The release of Financial Accounting Standards Board (FASB) Accounting Standards Update 2018-12, Targeted Improvements for Long-Duration Contracts (ASU 2018-12, also referred to as LDTI), has created a flurry of activity in the life insurance industry, as actuaries and other professionals try to interpret and apply the new accounting standard.
Among other major changes, the standard creates a new category of liabilities for “Market Risk Benefits” (MRBs), which must be held at fair value, as defined under existing GAAP standards. The definition of an MRB encompasses, among other possibilities, all kinds of guaranteed living benefits and guaranteed death benefits (GMxBs) on deferred annuity contracts, including both variable annuities (VAs) and fixed indexed annuities (FIAs). Under current, pre-LDTI GAAP, many kinds of GMxBs are valued under an insurance benefit model, with reserves calculated under a Statement of Position (SOP) 03-1 methodology and typically not using market-consistent assumptions. Thus, the new fair value MRB model represents a significant change for some products, with both financial and operational implications.
This paper by Milliman actuaries offers perspective that can help insurers as they shape their new valuation methodologies for MRBs on FIA contracts. The paper focuses on the cash flow modeling aspects of MRBs on FIA contracts, especially the methodology for projecting indexed account growth.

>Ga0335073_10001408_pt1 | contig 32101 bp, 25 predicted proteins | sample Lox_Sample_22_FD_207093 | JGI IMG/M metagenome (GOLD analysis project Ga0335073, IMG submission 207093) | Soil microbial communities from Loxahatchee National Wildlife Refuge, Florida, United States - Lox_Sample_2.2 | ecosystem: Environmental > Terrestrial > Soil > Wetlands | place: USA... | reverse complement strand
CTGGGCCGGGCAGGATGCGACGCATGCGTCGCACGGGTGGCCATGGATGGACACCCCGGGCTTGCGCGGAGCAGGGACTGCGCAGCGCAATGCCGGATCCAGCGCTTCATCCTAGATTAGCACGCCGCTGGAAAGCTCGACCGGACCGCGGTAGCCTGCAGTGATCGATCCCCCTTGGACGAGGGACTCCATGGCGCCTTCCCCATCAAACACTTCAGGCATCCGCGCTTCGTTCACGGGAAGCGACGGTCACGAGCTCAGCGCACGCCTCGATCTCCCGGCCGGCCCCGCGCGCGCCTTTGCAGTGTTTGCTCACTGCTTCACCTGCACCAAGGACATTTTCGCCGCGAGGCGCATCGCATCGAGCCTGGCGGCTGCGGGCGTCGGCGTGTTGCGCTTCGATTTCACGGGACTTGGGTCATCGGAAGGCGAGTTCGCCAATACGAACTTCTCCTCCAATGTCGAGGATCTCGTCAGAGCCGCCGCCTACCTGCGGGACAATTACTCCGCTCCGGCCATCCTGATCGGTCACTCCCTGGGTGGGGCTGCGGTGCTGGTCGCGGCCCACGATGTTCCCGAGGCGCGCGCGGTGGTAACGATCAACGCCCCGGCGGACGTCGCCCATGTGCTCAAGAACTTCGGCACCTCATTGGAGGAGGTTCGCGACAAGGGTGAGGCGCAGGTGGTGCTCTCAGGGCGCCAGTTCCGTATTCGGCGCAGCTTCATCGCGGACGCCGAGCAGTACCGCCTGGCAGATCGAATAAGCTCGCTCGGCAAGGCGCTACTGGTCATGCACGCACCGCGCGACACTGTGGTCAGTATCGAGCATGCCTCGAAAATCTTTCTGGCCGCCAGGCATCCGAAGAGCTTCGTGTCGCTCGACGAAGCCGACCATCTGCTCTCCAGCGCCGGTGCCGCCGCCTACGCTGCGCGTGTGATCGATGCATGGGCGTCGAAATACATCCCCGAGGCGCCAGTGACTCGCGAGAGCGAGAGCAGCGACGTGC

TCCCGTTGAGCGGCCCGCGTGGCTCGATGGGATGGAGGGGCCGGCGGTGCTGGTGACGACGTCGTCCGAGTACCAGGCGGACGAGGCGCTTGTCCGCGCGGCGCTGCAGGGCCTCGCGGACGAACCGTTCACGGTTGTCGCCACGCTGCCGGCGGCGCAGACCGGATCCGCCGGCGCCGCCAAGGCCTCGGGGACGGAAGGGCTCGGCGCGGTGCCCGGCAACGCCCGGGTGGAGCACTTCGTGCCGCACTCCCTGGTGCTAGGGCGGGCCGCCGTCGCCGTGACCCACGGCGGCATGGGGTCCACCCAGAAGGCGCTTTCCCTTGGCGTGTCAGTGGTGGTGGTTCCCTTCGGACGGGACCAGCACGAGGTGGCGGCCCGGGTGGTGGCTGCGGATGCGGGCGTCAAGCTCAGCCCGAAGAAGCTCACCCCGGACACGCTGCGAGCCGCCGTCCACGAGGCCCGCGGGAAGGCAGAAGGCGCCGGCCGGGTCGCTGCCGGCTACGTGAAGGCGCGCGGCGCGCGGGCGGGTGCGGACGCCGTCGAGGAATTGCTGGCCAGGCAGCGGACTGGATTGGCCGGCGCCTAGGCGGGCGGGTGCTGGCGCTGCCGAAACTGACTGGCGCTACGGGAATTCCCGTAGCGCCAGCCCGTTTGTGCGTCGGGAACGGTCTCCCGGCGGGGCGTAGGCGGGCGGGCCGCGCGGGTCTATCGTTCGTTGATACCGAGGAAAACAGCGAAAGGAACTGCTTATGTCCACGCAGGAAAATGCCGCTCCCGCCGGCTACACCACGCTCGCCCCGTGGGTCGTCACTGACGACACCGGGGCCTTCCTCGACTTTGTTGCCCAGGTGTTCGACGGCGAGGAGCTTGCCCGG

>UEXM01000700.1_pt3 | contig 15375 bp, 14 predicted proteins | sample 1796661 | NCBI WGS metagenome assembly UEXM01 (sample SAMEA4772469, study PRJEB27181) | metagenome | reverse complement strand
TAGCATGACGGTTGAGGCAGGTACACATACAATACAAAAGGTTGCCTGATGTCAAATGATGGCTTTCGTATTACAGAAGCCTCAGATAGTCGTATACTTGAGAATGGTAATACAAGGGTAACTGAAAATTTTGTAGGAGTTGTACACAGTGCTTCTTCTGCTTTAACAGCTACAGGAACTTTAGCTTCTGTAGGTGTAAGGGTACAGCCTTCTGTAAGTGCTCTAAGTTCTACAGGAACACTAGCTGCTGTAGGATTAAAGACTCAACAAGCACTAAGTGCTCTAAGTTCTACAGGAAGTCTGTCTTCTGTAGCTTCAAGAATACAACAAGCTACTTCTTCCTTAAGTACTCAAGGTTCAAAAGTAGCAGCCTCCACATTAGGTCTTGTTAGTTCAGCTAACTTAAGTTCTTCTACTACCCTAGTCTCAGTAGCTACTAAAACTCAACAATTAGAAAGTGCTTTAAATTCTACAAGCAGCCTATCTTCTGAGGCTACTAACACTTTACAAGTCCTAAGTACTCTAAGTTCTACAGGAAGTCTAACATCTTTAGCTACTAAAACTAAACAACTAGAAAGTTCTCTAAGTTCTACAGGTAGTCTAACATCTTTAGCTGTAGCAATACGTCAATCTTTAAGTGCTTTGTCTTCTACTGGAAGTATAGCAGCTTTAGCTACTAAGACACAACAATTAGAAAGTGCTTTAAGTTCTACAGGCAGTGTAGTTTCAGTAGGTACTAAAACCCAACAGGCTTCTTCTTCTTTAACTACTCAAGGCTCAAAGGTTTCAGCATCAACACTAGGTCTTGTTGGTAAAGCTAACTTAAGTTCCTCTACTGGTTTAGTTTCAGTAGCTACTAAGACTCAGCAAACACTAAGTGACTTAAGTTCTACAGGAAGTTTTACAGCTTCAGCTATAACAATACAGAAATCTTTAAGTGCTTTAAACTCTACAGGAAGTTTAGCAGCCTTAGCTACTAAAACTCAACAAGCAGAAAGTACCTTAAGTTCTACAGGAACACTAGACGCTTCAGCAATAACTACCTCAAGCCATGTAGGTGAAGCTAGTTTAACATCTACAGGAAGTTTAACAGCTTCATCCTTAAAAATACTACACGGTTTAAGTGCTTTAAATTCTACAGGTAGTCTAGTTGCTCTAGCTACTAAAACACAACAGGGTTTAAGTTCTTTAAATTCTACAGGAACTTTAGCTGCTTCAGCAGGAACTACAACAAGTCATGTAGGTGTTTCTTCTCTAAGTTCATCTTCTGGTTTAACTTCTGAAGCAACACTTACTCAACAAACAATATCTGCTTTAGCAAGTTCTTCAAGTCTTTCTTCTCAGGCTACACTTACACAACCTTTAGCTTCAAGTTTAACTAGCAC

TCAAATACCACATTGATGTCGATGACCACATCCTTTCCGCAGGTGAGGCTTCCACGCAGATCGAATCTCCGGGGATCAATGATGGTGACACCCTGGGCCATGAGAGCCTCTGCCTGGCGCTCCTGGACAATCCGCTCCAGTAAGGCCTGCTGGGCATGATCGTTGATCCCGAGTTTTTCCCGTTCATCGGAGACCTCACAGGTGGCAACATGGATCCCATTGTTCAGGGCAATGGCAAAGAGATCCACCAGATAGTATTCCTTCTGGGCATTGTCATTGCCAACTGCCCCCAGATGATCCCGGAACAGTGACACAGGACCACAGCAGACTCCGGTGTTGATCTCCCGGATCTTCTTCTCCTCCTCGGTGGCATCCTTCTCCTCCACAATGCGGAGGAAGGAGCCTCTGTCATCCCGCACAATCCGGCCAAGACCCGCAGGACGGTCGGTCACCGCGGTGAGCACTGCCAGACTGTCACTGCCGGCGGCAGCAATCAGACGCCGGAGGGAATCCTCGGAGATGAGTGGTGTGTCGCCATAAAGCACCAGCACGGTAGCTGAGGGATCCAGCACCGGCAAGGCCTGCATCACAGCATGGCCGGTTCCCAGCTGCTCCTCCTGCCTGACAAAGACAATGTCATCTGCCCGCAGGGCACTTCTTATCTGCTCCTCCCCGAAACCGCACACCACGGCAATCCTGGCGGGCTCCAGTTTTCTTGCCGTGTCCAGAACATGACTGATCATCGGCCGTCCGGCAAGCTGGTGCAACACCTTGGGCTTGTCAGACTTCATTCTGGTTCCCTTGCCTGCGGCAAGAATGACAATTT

Milliman conducted a new broad-based survey on fixed indexed annuities (FIAs), capturing historical data for key industry competitors, as well as company perspectives on a range of issues pertaining to these products into the future. Twenty-two companies submitted responses. According to Wink, Inc., these companies represent around 78% of the FIA industry, based on sales year-to-date June 30, 2018. Milliman consultants Tim Hill and Sue Saip provide more perspective in this report.
Milliman conducted a broad-based survey on single premium immediate annuities (SPIAs), capturing historical data for key industry competitors, as well as company perspectives on a range of issues pertaining to these products into the future. Twenty-eight companies submitted responses. According to Beacon Research, these companies represent almost 94% of the SPIA industry, based on 2017 sales. Milliman consultants Tim Hill and Sue Saip provide more perspective in this report.
Life insurers’ price-to-earnings (P/E) ratios have
historically been significantly lower than the average S&P P/E of 15.7. Variable
annuity (VA) writers, in particular, have experienced high betas and have typically
traded below their book values in recent years. The average beta and P/E ratio
of some of the largest VA writers is 1.5 and 8, respectively.
Variable annuity guarantees are generally perceived by market
participants (and rightly so) as extremely risky products with significant
market exposure. While companies have had tremendous success in managing this
risk primarily via hedging, market participants have not fully appreciated the
value of such risk management techniques. Decreased confidence in VA writers
leads to excessive trading and volatility, which translates into high betas and
low P/E ratios.
This article by Milliman’s Ken Mungan and Poojan Shah attempts to illustrate, through an example, that hedging VA guarantees can smooth company earnings. Even though the majority of VA writers have implemented hedge programs to manage the market risk, P/E ratios continue to be low.